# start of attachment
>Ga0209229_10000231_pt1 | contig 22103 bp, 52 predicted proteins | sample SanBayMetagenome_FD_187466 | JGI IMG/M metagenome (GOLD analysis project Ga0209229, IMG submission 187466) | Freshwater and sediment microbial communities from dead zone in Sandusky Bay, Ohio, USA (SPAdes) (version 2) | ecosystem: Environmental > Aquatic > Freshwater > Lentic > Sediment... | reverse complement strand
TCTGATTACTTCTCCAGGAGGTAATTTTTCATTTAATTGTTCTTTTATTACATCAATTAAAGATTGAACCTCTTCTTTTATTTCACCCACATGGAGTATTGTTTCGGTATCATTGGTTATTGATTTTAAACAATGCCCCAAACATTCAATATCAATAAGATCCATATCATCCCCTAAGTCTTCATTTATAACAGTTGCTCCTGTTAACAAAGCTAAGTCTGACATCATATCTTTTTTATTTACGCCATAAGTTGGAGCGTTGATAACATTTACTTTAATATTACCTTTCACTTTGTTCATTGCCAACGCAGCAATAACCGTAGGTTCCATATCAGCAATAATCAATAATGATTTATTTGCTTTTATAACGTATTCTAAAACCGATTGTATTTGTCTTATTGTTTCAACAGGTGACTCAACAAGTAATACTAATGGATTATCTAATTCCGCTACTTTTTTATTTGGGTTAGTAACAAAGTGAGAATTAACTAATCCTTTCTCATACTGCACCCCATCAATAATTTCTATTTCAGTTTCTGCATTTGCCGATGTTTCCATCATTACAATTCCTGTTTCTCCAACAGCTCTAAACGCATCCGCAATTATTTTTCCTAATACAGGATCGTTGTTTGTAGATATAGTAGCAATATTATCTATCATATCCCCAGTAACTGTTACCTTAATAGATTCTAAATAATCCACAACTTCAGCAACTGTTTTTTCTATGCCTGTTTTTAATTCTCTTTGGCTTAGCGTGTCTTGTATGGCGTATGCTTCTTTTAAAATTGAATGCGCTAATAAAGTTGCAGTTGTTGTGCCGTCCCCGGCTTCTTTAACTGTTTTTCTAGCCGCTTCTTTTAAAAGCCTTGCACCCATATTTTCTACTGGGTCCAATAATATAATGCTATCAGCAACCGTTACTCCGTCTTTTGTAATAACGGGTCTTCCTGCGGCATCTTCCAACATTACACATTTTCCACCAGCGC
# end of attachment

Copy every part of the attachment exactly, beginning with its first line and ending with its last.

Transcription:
>Ga0209229_10000231_pt1 | contig 22103 bp, 52 predicted proteins | sample SanBayMetagenome_FD_187466 | JGI IMG/M metagenome (GOLD analysis project Ga0209229, IMG submission 187466) | Freshwater and sediment microbial communities from dead zone in Sandusky Bay, Ohio, USA (SPAdes) (version 2) | ecosystem: Environmental > Aquatic > Freshwater > Lentic > Sediment... | reverse complement strand
TCTGATTACTTCTCCAGGAGGTAATTTTTCATTTAATTGTTCTTTTATTACATCAATTAAAGATTGAACCTCTTCTTTTATTTCACCCACATGGAGTATTGTTTCGGTATCATTGGTTATTGATTTTAAACAATGCCCCAAACATTCAATATCAATAAGATCCATATCATCCCCTAAGTCTTCATTTATAACAGTTGCTCCTGTTAACAAAGCTAAGTCTGACATCATATCTTTTTTATTTACGCCATAAGTTGGAGCGTTGATAACATTTACTTTAATATTACCTTTCACTTTGTTCATTGCCAACGCAGCAATAACCGTAGGTTCCATATCAGCAATAATCAATAATGATTTATTTGCTTTTATAACGTATTCTAAAACCGATTGTATTTGTCTTATTGTTTCAACAGGTGACTCAACAAGTAATACTAATGGATTATCTAATTCCGCTACTTTTTTATTTGGGTTAGTAACAAAGTGAGAATTAACTAATCCTTTCTCATACTGCACCCCATCAATAATTTCTATTTCAGTTTCTGCATTTGCCGATGTTTCCATCATTACAATTCCTGTTTCTCCAACAGCTCTAAACGCATCCGCAATTATTTTTCCTAATACAGGATCGTTGTTTGTAGATATAGTAGCAATATTATCTATCATATCCCCAGTAACTGTTACCTTAATAGATTCTAAATAATCCACAACTTCAGCAACTGTTTTTTCTATGCCTGTTTTTAATTCTCTTTGGCTTAGCGTGTCTTGTATGGCGTATGCTTCTTTTAAAATTGAATGCGCTAATAAAGTTGCAGTTGTTGTGCCGTCCCCGGCTTCTTTAACTGTTTTTCTAGCCGCTTCTTTTAAAAGCCTTGCACCCATATTTTCTACTGGGTCCAATAATATAATGCTATCAGCAACCGTTACTCCGTCTTTTGTAATAACGGGTCTTCCTGCGGCATCTTCCAACATTACACATTTTCCACCAGCGC